Why do we shake hands as a form of social greeting? How this practice started is not really known, but many historians believe that shaking another person’s hand arose out of the tradition of displaying an open palm to a stranger to signify it held no weapon. Eventually the gesture became symbolic rather than practical.
Nowadays, shaking hands does not mean because you met someone new. You shake hands with an old friend whom you haven’t seen for a long time. You shake hands with a business partner when a deal has been completed.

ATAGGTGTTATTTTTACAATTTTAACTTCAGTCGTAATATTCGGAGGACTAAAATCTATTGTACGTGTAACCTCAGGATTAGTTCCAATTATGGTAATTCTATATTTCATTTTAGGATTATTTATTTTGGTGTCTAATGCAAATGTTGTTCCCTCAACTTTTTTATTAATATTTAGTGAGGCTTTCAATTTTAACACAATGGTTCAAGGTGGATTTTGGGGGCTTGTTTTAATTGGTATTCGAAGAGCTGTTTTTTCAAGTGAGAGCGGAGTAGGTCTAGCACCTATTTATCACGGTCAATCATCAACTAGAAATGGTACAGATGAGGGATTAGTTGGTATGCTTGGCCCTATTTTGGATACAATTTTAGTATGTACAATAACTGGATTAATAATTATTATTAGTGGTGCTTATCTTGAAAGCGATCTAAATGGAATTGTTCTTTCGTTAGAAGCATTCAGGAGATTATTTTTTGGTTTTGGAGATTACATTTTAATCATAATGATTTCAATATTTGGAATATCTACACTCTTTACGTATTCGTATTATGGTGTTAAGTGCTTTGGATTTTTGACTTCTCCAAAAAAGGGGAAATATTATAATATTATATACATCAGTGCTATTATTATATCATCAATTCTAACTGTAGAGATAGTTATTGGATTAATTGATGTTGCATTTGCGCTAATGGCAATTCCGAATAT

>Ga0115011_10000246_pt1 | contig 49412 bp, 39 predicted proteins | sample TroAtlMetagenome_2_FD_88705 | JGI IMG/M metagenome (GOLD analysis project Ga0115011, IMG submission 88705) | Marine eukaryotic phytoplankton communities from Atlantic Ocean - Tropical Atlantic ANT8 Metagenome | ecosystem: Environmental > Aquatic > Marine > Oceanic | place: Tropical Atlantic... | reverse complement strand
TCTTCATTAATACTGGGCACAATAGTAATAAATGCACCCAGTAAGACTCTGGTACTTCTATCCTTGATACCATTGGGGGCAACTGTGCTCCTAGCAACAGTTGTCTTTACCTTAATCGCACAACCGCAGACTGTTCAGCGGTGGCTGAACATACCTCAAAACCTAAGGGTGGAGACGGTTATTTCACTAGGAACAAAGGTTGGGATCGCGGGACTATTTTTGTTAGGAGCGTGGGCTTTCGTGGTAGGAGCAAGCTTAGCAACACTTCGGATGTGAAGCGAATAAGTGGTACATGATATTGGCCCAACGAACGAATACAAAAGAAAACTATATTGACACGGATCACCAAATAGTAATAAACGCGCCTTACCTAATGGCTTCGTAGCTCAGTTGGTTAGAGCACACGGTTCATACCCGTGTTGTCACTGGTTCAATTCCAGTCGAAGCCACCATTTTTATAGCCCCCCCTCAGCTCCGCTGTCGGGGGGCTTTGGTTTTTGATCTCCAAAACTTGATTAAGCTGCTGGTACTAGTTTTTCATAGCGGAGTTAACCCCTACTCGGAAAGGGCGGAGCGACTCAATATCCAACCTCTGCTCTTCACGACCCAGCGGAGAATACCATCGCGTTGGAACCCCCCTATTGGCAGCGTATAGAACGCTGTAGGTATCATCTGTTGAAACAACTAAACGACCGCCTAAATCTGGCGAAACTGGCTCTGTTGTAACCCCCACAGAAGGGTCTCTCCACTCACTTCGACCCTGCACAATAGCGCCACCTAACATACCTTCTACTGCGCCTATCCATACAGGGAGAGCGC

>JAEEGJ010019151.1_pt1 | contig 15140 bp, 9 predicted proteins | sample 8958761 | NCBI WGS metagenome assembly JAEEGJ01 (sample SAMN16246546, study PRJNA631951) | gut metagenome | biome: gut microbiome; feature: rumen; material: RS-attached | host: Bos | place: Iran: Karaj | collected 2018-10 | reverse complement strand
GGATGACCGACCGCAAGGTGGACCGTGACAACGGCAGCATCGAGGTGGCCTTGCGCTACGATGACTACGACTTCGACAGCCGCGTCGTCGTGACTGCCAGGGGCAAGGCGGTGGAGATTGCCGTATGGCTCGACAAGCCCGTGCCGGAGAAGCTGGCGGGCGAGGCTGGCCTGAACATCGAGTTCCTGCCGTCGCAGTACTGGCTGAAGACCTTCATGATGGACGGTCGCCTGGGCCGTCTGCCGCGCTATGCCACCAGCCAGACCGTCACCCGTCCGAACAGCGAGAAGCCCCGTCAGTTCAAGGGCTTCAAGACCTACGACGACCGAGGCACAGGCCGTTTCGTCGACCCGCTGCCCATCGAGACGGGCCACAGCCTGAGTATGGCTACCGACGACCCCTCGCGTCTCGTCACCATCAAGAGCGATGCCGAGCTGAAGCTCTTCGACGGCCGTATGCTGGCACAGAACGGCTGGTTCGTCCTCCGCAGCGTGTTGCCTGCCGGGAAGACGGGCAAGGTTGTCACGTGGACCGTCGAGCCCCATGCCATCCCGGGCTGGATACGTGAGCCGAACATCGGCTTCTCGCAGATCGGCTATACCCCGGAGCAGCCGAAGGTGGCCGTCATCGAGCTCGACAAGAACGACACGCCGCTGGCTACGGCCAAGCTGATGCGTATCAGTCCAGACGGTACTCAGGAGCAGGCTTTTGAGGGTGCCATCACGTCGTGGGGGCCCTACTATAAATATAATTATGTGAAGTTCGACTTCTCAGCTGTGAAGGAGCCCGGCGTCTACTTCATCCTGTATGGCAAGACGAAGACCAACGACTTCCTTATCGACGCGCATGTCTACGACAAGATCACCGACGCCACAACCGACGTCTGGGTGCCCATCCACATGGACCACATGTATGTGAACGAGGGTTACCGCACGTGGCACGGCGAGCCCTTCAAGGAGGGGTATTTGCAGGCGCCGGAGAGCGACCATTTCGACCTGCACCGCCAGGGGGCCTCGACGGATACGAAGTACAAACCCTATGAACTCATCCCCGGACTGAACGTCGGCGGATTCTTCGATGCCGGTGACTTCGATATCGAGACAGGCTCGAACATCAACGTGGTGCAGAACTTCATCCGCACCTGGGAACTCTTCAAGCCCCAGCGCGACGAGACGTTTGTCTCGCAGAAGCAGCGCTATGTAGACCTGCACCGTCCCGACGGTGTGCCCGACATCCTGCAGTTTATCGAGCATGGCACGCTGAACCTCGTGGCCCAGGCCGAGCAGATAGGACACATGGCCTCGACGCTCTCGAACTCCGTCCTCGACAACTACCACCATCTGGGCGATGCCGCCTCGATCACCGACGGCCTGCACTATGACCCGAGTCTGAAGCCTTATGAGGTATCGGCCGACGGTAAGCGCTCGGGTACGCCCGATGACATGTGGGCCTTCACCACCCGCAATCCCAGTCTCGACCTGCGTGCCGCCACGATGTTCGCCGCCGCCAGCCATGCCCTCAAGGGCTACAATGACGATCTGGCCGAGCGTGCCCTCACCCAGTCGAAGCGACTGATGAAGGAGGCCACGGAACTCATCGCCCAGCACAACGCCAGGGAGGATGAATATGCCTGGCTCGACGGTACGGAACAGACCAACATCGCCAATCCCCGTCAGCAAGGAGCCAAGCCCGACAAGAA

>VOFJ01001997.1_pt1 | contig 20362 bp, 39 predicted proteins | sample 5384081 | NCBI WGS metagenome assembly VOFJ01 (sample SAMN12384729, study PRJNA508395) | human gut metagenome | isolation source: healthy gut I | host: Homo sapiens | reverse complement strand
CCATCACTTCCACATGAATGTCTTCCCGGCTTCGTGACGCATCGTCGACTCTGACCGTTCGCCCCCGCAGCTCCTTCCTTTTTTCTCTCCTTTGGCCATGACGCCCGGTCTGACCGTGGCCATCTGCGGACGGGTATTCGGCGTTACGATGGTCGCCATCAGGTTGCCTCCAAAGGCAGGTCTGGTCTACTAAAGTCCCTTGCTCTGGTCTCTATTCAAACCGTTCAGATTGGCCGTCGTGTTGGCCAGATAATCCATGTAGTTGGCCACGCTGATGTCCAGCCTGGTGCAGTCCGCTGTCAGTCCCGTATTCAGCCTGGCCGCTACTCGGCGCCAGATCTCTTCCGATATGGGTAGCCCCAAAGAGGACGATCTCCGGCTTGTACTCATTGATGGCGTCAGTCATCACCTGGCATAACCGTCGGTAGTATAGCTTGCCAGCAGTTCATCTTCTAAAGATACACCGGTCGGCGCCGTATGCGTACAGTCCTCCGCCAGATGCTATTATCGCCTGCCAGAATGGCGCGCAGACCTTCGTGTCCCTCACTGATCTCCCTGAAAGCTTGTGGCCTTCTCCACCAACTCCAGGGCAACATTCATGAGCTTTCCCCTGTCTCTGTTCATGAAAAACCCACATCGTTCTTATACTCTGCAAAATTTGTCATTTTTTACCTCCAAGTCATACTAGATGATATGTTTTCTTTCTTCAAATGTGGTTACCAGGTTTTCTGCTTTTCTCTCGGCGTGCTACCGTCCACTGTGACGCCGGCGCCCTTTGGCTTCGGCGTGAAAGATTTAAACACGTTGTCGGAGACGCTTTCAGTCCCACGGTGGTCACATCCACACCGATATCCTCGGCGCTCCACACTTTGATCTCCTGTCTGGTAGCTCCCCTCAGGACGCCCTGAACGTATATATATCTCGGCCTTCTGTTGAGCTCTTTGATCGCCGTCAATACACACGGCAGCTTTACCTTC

The nuances of the handshake are actually different in cultures worldwide. The French generally kiss both cheeks as a greeting, reserving the handshake for business deals. Russians shake hands, but never when wearing gloves. The Japanese shake hands often, but sometimes substitute bowing instead; and lingering, limp handshakes are the norm in Arab cultures.